LS: In 2005, I was fortunate enough to be approached by Neverwinter Nights lead designer Rob Bartel, who had played my Hall of Fame module Crimson Tides of Tethyr. He offered me the opportunity to create a premium module for Bioware. As many people know, Atari cancelled the premium module programme before any of them save Wyvern’s Crown of Cormyr could be released commercially. Ossian and I both released our prospective efforts free to the community. Shortly after, Alan Miranda of Ossian Studios e-mailed me and mentioned Atari had contacted him about Ossian producing a Neverwinter Nights 2 campaign. He asked if I would I like to be lead designer on the project. Fortunately for all who rightly consider Mysteries of Westgate to be the underappreciated gem of the NWN franchise, I said yes.
Even more fortuitously, I managed to leverage the experience I had gained writing for Neverwinter Nights into a novel, which sold in 2012 for several six-figure advances. I haven’t yet quite achieved the literary success of Naomi Novik (who worked on Shadows of Undrentide), and with my penchant for monstrously ambitious side projects that pay little to nothing I might never, but I’ve lived the dream nonetheless.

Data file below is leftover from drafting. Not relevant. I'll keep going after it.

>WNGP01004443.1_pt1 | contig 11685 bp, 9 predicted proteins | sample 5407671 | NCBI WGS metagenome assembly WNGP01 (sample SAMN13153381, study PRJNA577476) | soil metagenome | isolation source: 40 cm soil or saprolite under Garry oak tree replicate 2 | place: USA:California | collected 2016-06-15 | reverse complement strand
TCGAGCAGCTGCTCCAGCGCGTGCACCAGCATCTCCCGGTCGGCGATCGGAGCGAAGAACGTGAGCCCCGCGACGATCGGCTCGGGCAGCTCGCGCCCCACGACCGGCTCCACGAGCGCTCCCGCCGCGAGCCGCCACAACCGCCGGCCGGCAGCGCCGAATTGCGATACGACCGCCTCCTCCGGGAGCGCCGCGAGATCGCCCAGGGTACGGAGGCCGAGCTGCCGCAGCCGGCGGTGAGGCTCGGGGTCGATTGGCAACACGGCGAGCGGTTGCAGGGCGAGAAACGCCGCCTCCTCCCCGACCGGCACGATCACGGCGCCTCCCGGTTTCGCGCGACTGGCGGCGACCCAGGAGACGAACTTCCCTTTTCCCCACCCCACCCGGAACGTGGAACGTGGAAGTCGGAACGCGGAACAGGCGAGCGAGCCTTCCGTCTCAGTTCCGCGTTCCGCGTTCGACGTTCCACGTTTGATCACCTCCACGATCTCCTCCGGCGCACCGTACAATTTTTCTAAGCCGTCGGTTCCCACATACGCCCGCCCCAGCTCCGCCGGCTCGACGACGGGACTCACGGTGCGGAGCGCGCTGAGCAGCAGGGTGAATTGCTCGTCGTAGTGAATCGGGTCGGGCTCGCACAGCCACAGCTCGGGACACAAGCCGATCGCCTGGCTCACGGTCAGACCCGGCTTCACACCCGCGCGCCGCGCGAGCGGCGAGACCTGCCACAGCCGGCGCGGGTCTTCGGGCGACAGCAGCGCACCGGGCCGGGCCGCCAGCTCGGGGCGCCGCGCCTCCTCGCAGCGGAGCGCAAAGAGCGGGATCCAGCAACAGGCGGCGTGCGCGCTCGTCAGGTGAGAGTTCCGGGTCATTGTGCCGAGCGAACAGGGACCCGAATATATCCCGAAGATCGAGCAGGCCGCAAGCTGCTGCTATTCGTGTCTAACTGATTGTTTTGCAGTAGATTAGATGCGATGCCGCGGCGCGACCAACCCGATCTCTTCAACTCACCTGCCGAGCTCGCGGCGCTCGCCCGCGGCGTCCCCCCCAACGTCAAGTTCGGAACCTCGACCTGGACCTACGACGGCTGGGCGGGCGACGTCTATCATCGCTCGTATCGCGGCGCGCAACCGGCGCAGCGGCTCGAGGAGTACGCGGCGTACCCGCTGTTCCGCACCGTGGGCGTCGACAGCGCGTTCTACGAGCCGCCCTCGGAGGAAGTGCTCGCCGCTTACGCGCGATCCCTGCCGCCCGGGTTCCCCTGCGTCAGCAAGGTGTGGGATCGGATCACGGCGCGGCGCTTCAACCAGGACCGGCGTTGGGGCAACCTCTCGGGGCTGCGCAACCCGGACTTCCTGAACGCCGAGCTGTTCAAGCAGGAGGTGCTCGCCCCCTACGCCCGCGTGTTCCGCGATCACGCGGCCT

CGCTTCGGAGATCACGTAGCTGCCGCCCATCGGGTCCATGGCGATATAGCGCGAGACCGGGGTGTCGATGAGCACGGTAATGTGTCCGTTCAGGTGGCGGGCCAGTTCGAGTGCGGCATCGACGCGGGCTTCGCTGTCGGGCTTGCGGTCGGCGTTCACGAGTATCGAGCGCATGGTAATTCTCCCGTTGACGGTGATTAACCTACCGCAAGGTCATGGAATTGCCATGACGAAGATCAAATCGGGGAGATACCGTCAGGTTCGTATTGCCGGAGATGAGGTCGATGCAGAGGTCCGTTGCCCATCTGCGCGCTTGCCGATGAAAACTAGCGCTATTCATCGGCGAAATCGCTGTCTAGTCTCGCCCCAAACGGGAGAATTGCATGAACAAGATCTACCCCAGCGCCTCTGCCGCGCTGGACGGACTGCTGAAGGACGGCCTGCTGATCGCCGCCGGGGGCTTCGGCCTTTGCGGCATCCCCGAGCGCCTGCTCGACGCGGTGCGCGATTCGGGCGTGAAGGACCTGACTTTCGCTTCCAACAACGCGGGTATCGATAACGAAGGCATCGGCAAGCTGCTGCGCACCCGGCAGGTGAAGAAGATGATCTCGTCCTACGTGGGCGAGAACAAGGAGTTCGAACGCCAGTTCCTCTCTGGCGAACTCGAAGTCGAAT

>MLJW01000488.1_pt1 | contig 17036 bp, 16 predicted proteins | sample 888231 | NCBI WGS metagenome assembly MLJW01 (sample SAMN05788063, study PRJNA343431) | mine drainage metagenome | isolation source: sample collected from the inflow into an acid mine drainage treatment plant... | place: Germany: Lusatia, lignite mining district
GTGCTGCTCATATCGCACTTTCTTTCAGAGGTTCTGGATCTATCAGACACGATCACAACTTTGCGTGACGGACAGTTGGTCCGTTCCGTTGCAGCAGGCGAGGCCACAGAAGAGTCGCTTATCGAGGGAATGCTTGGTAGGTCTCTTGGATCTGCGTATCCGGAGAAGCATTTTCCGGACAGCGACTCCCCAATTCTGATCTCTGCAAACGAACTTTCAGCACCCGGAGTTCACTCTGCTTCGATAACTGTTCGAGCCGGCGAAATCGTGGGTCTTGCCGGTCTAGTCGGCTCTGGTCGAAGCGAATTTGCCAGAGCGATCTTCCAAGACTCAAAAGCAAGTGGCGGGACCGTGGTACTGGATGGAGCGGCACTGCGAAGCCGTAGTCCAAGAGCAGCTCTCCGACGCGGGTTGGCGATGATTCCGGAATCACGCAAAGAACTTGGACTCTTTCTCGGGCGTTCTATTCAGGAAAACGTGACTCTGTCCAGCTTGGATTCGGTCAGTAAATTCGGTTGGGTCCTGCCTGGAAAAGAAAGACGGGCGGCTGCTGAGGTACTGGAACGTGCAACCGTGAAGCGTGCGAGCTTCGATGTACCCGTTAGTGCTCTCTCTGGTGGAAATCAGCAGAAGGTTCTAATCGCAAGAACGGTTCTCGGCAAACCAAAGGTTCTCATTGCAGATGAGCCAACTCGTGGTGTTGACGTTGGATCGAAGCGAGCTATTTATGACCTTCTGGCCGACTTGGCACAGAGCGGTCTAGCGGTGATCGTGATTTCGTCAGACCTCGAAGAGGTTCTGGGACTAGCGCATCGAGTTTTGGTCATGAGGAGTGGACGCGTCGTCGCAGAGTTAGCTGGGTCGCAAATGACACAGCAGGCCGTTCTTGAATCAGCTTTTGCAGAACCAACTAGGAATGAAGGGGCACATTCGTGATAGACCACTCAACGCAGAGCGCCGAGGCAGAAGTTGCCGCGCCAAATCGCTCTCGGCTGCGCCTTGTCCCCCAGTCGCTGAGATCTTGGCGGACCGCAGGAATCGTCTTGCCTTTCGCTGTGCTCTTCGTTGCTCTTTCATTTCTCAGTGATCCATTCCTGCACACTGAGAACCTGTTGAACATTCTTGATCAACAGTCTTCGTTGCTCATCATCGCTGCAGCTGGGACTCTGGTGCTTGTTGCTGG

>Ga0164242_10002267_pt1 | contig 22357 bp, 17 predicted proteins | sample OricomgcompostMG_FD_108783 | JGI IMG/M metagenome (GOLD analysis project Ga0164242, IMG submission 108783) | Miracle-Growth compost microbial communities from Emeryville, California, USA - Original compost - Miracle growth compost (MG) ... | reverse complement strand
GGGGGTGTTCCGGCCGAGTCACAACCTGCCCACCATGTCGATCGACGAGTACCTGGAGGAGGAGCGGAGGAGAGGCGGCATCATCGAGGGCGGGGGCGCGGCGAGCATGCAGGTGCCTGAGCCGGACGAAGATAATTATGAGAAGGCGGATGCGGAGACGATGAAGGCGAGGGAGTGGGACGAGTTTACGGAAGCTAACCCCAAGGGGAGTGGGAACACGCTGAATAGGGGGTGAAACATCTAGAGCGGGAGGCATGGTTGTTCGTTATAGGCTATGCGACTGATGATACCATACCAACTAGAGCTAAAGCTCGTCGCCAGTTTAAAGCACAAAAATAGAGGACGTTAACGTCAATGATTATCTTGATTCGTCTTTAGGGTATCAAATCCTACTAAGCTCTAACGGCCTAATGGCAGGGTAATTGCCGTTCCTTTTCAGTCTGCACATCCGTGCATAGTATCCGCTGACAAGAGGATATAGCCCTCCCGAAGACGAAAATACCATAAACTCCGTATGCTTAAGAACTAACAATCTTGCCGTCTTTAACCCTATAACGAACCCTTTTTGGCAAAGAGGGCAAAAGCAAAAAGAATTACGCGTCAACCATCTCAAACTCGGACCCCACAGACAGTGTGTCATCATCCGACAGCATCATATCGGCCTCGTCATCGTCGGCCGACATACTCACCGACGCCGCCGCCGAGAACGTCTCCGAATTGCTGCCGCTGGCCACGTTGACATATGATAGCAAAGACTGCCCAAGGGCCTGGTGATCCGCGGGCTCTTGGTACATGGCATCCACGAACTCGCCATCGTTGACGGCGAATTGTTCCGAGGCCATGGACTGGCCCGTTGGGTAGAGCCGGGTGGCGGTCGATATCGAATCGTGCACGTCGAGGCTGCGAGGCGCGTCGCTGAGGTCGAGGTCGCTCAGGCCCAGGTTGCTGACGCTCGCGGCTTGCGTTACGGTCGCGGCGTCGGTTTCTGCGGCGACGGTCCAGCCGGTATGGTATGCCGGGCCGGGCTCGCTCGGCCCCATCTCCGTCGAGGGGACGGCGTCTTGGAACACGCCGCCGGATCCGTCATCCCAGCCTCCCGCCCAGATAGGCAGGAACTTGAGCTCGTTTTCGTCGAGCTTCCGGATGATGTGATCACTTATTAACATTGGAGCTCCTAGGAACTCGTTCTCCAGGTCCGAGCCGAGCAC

GB: And now, you're working on The Blades of Netheril - a direct continuation of the original NWN campaign. Can you give us your elevator pitch for this new module?
LS: The Blades of Netheril is an unofficial sequel to the original NWN campaign that tells the untold story of the Hero of Neverwinter and what befell them after the events of the Wailing Death. The story picks up several months after the hero left the City of Skilled Hands on acrimonious terms. You awaken in a dingy cell in Skullport, your equipment and your recent memories gone. You recall heading to Waterdeep to answer the call for adventurers after the drow began pouring forth from the Underdark - but everything after that is a blur. What happened to you? Who could have done this? Your only lead is the rumour of a strange, masked lady and the uncomfortable feeling she has stolen something very valuable from you...